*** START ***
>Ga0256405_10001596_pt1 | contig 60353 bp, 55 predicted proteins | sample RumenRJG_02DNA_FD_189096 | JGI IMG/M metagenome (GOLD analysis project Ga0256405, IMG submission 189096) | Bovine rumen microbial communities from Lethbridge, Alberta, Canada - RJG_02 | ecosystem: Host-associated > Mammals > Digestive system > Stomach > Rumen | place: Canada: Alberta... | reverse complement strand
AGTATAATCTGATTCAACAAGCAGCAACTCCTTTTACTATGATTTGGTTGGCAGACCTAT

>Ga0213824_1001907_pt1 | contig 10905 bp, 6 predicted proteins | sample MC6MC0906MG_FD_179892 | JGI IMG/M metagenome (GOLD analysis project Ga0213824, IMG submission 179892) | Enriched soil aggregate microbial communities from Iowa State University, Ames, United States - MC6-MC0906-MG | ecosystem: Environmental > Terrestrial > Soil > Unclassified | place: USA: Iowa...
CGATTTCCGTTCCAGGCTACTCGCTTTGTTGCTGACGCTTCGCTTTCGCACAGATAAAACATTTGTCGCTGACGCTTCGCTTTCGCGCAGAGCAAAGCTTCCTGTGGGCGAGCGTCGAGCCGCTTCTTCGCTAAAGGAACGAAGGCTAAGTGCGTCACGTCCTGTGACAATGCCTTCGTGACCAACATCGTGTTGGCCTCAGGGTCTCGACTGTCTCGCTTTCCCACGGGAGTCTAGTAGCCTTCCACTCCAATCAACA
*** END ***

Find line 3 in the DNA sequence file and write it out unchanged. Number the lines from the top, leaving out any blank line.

>Ga0213824_1001907_pt1 | contig 10905 bp, 6 predicted proteins | sample MC6MC0906MG_FD_179892 | JGI IMG/M metagenome (GOLD analysis project Ga0213824, IMG submission 179892) | Enriched soil aggregate microbial communities from Iowa State University, Ames, United States - MC6-MC0906-MG | ecosystem: Environmental > Terrestrial > Soil > Unclassified | place: USA: Iowa...